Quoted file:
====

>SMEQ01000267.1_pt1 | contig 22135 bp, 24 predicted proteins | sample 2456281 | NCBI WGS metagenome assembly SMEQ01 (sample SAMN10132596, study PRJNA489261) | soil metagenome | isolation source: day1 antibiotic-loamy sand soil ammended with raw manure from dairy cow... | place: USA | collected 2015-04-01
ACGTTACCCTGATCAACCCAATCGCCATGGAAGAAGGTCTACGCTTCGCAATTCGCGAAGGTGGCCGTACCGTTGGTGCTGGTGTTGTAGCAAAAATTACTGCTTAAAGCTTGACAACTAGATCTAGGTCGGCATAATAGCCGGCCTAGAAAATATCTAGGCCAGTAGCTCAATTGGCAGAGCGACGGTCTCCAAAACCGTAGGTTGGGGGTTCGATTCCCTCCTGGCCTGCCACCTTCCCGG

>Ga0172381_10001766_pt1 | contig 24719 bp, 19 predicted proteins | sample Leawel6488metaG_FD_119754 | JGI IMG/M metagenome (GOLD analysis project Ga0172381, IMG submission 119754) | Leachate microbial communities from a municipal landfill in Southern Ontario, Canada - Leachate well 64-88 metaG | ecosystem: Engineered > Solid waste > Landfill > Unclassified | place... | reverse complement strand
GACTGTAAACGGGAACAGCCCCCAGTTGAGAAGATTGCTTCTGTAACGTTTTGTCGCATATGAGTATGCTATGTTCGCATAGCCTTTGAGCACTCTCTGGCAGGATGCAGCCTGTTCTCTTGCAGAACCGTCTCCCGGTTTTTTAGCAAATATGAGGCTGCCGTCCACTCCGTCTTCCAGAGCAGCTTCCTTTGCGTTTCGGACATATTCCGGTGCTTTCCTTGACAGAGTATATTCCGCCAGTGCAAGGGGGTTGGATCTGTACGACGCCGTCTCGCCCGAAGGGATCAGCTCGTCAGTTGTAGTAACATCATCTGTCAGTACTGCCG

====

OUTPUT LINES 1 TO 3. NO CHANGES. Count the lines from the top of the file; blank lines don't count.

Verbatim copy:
>SMEQ01000267.1_pt1 | contig 22135 bp, 24 predicted proteins | sample 2456281 | NCBI WGS metagenome assembly SMEQ01 (sample SAMN10132596, study PRJNA489261) | soil metagenome | isolation source: day1 antibiotic-loamy sand soil ammended with raw manure from dairy cow... | place: USA | collected 2015-04-01
ACGTTACCCTGATCAACCCAATCGCCATGGAAGAAGGTCTACGCTTCGCAATTCGCGAAGGTGGCCGTACCGTTGGTGCTGGTGTTGTAGCAAAAATTACTGCTTAAAGCTTGACAACTAGATCTAGGTCGGCATAATAGCCGGCCTAGAAAATATCTAGGCCAGTAGCTCAATTGGCAGAGCGACGGTCTCCAAAACCGTAGGTTGGGGGTTCGATTCCCTCCTGGCCTGCCACCTTCCCGG

>Ga0172381_10001766_pt1 | contig 24719 bp, 19 predicted proteins | sample Leawel6488metaG_FD_119754 | JGI IMG/M metagenome (GOLD analysis project Ga0172381, IMG submission 119754) | Leachate microbial communities from a municipal landfill in Southern Ontario, Canada - Leachate well 64-88 metaG | ecosystem: Engineered > Solid waste > Landfill > Unclassified | place... | reverse complement strand